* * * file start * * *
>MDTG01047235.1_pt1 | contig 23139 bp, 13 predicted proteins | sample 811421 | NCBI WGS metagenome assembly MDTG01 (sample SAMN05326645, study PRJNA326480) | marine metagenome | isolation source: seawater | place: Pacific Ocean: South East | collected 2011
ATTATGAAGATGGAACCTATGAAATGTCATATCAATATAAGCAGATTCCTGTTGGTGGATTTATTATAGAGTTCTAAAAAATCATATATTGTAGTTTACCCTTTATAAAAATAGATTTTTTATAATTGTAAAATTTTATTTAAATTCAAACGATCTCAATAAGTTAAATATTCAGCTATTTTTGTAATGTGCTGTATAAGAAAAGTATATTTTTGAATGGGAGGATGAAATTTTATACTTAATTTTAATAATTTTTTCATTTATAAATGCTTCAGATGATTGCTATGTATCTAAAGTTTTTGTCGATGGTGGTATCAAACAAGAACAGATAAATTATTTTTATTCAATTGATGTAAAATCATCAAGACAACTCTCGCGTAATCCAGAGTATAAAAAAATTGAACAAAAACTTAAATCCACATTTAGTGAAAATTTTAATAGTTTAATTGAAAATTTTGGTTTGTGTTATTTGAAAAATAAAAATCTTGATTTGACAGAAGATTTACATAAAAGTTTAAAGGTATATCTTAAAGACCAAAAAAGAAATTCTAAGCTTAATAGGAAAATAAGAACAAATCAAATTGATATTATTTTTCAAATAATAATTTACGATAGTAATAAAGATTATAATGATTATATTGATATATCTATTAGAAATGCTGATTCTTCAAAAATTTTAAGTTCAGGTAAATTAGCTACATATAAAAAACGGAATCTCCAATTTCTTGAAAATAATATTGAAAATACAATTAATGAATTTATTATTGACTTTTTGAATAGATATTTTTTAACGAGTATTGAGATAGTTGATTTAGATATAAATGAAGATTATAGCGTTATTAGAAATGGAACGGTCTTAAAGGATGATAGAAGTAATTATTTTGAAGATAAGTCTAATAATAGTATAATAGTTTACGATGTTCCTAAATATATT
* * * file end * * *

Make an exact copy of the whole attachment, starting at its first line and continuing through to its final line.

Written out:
>MDTG01047235.1_pt1 | contig 23139 bp, 13 predicted proteins | sample 811421 | NCBI WGS metagenome assembly MDTG01 (sample SAMN05326645, study PRJNA326480) | marine metagenome | isolation source: seawater | place: Pacific Ocean: South East | collected 2011
ATTATGAAGATGGAACCTATGAAATGTCATATCAATATAAGCAGATTCCTGTTGGTGGATTTATTATAGAGTTCTAAAAAATCATATATTGTAGTTTACCCTTTATAAAAATAGATTTTTTATAATTGTAAAATTTTATTTAAATTCAAACGATCTCAATAAGTTAAATATTCAGCTATTTTTGTAATGTGCTGTATAAGAAAAGTATATTTTTGAATGGGAGGATGAAATTTTATACTTAATTTTAATAATTTTTTCATTTATAAATGCTTCAGATGATTGCTATGTATCTAAAGTTTTTGTCGATGGTGGTATCAAACAAGAACAGATAAATTATTTTTATTCAATTGATGTAAAATCATCAAGACAACTCTCGCGTAATCCAGAGTATAAAAAAATTGAACAAAAACTTAAATCCACATTTAGTGAAAATTTTAATAGTTTAATTGAAAATTTTGGTTTGTGTTATTTGAAAAATAAAAATCTTGATTTGACAGAAGATTTACATAAAAGTTTAAAGGTATATCTTAAAGACCAAAAAAGAAATTCTAAGCTTAATAGGAAAATAAGAACAAATCAAATTGATATTATTTTTCAAATAATAATTTACGATAGTAATAAAGATTATAATGATTATATTGATATATCTATTAGAAATGCTGATTCTTCAAAAATTTTAAGTTCAGGTAAATTAGCTACATATAAAAAACGGAATCTCCAATTTCTTGAAAATAATATTGAAAATACAATTAATGAATTTATTATTGACTTTTTGAATAGATATTTTTTAACGAGTATTGAGATAGTTGATTTAGATATAAATGAAGATTATAGCGTTATTAGAAATGGAACGGTCTTAAAGGATGATAGAAGTAATTATTTTGAAGATAAGTCTAATAATAGTATAATAGTTTACGATGTTCCTAAATATATT